My Secret Life of Food – In the beginning

Butterflies

My incredible journey into the secret life of food began in the 1970s growing up around the restaurant tables of Melbourne during the Australian gastronomic boom. These were the heady days of aristocratic establishments such as Maxims, Florentino, Fanny’s, Glo Glo’s, the old Southern Cross Hotel and The Haymarket at the Old Melbourne Motor Inn on Racecourse Road. An important restaurant you see, because this is where I ate my first prawn.

Resplendent in formal black and white and shuffling through the dining room like an elegant panda, the obliging waiter stood over our crisp linen draped table as he delivered my inaugural table d’hôte. Gently he placed a basket on the large white plate that sat before me. To my overwhelming delight this basket was made of crunchy lattice potato slices. Overflowing with French fries and butterflies, the King Prawns nestled amongst their starchy counterparts were sliced lengthwise and opened into cutlets that sparkled in their just-fried crispy battered jackets. I was six years old and at that moment I met my culinary fate.

DennisHinch

Meals with Deals
In 1977 my father, an entrepreneur and renowned car dealer, turned his salesman’s eye and love of fine food to the restaurant business. He opened Jacksons, a fashionable restaurant complete with gueridon cooking, bentwood chairs and a balcony of cumquat trees. This was the era when the pink carnation was de rigueur and Steak Tartare, Steak Diane and Crepe Suzette were all prepared at the table by affable tuxedo clad waiters, some of whom would later train me in the fine art of European restaurant service. Deals were done at lunch. By dinner, illicit affairs were sealed with a kiss. Racehorses were bought and sold at the table and contemporary Australian art traded for double or nothing with the toss of a dice.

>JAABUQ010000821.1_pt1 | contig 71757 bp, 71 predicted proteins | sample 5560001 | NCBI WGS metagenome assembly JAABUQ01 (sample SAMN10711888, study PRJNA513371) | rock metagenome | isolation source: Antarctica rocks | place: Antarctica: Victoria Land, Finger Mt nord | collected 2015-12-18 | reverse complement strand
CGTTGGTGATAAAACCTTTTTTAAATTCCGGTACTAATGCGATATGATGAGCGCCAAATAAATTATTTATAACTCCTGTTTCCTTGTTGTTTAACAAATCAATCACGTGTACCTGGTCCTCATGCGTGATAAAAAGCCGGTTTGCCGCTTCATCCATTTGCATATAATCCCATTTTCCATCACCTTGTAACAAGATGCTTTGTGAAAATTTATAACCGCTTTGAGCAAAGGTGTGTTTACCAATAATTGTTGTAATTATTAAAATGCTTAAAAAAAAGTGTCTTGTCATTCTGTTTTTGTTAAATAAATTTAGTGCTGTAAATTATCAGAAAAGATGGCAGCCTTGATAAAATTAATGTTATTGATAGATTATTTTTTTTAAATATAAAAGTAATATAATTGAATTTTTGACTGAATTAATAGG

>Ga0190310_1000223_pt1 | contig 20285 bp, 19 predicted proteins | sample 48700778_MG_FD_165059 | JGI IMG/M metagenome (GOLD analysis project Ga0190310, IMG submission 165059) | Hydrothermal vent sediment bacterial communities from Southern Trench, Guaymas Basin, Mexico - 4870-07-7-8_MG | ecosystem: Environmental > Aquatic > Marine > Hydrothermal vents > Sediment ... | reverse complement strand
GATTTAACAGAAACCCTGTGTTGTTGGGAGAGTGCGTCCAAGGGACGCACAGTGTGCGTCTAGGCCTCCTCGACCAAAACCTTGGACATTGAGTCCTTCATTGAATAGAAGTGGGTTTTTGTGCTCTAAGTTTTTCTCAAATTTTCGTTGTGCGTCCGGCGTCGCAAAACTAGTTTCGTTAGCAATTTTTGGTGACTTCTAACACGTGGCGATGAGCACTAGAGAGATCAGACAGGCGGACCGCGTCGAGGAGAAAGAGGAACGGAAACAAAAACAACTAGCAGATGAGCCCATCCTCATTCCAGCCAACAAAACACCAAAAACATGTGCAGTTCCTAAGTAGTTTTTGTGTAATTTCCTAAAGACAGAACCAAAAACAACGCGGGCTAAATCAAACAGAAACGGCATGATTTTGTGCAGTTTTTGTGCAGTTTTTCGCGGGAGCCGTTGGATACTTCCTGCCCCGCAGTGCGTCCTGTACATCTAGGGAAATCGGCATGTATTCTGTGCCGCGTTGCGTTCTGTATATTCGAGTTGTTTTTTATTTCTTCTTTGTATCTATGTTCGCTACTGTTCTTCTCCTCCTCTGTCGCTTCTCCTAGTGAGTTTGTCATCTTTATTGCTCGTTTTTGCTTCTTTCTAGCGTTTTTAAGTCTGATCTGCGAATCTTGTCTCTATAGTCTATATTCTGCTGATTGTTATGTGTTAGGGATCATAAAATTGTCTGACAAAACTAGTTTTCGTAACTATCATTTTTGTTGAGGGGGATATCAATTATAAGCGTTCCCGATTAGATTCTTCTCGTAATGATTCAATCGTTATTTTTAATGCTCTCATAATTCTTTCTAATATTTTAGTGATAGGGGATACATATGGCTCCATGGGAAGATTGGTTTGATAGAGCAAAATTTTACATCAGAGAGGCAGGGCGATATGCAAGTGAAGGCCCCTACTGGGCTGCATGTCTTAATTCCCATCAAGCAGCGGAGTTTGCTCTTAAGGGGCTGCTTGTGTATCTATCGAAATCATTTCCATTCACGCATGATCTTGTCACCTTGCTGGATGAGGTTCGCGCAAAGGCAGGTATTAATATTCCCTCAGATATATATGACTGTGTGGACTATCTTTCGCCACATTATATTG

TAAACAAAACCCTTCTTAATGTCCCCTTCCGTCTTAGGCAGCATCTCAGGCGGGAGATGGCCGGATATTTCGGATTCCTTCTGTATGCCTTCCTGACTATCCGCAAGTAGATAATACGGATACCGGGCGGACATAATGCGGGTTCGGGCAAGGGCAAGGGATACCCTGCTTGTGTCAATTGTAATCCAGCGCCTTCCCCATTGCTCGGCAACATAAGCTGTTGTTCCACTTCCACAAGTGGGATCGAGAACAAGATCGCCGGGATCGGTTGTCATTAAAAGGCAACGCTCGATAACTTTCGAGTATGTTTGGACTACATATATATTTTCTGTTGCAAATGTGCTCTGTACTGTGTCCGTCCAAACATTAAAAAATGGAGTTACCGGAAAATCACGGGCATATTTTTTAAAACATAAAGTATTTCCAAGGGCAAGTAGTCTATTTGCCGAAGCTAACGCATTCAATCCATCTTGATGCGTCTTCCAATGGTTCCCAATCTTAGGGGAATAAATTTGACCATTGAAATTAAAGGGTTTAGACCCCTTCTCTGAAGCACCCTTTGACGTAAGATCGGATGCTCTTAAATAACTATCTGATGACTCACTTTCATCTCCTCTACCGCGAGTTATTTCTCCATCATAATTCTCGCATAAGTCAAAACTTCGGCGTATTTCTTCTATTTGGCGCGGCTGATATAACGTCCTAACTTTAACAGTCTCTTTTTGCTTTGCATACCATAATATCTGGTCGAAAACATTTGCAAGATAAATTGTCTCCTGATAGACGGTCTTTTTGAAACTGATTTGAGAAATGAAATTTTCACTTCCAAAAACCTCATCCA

This was a magical place of unlimited soft drinks and soufflé, where food appreciation and table manners were taught daily. “Always look the waiter in the eyes when you are served”, my father would insist. Wine racks bursting with new world varietals and foreign vintages adorned the wallsMy favourite dish was a fanned avocado pear with a sesame seed dressing – something I would happily serve today in my current guise of spa chef and clinical nutritionist.

Counter Culture

At 2pm, September 24th 1990, I became one of the youngest female publicans in Australia. I was 24 and standing with lock, stock and barrel as the new licensee of the historic Grace Darling Hotel on Smith Street, deep in the football heartland of Collingwood.

Melbourne was in a recessive funk. Remember that pesky pilots’ strike that literally crippled Australian business? This combined with the economic fallout from the boom that went bust meant fine dining was no longer tasteful.

My father, in remission from cancer, decided to go down the market and upsize in property by purchasing ‘The Grace’ for under a million bucks. “Sambo” he declared, “You’ll love it over there”!

And I did, for eight fabulous years. However, the best would be yet to come.


Reference
Erlich, R, 2013. Melbourne By Menu. 1st ed. Melbourne: Slattery Media Group.

 

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